He points out three takeaways from the lesson which are 1) Attention to detail; 2) Always have a plan B in case a problem occurs; 3) Everything we do or say, or fail to do or say, has consequences; and 4) Not all patients behave or respond equally.
Higgins quotes Charles Darwin for his eighth tip for being a great physician when the paper states that “It’s not the strongest of a species that survive, nor the most intelligent, but the ones most resilient and responsive to change.”
Higgins recalls the first time he encountered the death of a child while working in the emergency department and how hard it was for him emotionally. “Resilience is necessary to survive the frequent exposure to illness and death that doctors face,” he said. “You will need to take a step back and stay emotionally strong, knowing that you’ve done your best and need to move on to the next patient.”
Take Responsibility – The Buck Stops with You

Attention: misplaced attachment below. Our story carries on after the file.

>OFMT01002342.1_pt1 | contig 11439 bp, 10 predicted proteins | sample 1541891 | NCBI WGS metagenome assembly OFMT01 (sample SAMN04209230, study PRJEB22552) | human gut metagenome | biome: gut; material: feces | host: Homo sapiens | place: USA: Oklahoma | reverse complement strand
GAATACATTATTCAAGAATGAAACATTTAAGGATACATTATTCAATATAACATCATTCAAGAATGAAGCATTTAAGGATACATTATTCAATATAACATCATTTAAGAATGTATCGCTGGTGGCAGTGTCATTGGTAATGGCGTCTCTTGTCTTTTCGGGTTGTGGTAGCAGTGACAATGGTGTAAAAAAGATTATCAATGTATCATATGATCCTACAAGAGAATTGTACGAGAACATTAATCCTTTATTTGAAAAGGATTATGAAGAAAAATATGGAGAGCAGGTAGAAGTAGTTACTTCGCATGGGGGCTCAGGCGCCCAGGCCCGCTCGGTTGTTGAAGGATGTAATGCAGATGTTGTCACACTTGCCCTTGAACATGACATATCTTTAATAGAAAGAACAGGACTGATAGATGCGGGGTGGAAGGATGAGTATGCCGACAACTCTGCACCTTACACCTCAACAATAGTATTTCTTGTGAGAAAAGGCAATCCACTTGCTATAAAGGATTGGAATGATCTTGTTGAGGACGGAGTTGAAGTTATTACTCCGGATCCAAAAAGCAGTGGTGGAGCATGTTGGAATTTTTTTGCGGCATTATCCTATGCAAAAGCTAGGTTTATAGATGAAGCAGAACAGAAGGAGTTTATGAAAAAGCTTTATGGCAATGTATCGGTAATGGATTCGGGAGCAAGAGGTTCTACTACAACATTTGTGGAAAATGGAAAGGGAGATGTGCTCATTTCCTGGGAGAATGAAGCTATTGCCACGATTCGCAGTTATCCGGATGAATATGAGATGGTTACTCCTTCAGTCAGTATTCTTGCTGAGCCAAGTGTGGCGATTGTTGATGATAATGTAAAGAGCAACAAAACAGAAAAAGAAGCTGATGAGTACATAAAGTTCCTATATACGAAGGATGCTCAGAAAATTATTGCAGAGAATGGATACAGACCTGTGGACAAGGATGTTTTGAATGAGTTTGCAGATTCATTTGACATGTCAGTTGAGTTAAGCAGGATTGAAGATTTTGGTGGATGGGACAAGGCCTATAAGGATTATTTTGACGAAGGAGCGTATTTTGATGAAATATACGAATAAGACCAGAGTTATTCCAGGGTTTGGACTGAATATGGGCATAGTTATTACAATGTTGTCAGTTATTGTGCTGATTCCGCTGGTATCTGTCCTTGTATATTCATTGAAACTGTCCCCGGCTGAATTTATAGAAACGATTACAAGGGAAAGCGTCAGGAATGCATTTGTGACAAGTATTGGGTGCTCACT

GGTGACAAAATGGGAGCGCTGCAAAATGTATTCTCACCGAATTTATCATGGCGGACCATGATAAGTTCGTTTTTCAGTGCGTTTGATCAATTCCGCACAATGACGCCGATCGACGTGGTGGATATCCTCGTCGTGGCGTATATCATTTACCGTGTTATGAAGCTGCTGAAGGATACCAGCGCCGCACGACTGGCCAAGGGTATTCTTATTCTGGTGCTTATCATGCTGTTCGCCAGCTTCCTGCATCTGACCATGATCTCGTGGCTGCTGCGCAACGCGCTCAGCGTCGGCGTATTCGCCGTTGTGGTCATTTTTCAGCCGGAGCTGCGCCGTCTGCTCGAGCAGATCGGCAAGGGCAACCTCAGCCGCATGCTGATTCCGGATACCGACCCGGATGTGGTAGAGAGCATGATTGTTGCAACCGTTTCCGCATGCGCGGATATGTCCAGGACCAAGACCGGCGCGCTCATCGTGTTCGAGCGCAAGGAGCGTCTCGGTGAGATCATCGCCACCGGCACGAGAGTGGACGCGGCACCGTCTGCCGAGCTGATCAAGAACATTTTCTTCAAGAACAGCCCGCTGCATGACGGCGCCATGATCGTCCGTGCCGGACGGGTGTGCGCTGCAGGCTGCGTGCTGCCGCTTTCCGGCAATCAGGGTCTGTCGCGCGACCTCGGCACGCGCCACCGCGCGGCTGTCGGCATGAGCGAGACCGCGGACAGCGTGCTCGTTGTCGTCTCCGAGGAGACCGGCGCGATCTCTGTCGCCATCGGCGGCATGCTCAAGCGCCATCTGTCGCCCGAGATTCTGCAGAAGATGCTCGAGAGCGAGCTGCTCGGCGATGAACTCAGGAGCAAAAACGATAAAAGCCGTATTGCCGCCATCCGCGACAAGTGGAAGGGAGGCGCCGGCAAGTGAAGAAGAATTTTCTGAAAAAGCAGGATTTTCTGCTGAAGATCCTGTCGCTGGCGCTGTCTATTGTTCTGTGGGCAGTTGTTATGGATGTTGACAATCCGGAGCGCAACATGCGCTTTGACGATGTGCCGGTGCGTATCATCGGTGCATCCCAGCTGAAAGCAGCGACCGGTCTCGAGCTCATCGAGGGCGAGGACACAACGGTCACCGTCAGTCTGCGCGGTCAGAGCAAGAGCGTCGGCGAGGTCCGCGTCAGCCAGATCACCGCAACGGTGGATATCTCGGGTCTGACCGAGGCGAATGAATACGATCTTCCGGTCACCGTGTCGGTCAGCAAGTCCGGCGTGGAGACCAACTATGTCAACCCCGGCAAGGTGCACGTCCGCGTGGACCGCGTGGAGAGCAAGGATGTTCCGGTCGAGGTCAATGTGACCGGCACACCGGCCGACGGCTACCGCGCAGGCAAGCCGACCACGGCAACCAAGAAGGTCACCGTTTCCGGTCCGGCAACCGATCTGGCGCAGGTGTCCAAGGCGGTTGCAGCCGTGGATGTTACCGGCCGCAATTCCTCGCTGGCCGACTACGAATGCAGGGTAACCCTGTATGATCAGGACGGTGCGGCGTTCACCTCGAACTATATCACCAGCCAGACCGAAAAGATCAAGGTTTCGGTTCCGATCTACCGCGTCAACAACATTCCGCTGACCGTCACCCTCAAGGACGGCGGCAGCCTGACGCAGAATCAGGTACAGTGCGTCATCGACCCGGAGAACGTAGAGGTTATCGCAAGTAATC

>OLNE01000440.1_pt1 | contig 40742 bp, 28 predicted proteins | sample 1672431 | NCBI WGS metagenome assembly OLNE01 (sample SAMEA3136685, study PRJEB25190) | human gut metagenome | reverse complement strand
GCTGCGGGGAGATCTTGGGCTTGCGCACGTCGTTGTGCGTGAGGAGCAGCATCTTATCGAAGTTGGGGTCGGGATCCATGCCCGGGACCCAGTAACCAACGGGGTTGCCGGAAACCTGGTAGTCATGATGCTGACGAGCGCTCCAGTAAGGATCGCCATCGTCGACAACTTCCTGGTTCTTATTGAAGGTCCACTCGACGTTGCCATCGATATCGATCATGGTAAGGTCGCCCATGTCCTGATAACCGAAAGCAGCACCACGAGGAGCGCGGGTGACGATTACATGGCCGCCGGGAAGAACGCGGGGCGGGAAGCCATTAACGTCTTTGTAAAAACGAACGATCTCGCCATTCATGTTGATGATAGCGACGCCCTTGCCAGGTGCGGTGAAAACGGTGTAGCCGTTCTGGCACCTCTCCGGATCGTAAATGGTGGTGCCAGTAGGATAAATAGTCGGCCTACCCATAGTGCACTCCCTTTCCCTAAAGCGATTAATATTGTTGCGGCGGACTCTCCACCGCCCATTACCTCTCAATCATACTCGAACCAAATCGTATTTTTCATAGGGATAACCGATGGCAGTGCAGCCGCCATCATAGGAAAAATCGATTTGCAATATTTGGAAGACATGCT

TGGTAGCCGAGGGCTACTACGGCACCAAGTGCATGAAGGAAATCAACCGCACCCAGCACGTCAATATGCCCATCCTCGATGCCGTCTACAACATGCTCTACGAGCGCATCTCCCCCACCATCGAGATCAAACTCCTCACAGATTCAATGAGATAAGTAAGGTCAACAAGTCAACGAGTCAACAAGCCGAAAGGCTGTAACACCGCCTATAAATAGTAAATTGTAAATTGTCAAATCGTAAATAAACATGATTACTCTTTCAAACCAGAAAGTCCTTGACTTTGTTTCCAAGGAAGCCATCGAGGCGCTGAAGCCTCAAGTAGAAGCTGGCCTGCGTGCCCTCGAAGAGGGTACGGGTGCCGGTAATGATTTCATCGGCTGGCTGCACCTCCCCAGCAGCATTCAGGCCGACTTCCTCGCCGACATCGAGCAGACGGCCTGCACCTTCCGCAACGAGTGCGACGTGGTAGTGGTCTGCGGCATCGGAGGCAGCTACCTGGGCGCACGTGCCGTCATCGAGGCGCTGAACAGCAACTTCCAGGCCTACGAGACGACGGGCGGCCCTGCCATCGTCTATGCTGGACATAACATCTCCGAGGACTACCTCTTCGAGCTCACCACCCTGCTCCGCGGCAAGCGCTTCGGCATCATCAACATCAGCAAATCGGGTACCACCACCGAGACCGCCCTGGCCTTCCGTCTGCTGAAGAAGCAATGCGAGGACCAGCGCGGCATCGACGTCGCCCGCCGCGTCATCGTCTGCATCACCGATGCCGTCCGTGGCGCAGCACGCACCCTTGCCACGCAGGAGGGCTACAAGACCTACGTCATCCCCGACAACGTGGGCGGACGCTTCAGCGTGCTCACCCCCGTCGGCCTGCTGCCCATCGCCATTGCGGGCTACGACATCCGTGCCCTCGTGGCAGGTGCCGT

Higgins mentions that physicians will encounter critical moments where every moment counts. In those moments, he says you will need a “quick mind, extreme calmness, and most important of all, decisiveness.”
Higgins says that as a physician you will experience both a sense of accomplishment and fulfillment, as well as frustrations and disappointments, but that as John Rockefeller said, “the secret of success is to do the common things uncommonly well.”
Count Your Stars
Higgins’ final tip is that you can’t spend your life chasing money, or you will miss out on “counting your stars.” His advice is that when you truly follow your passions, money and fame will be a by-product of your efforts, second to the lives you have improved and saved, and the thousands more you have yet to touch.
Higgins has already received positive feedback on the sentiments expressed in his paper from physicians worldwide and hopes his article will help future generations of medical students to become great doctors.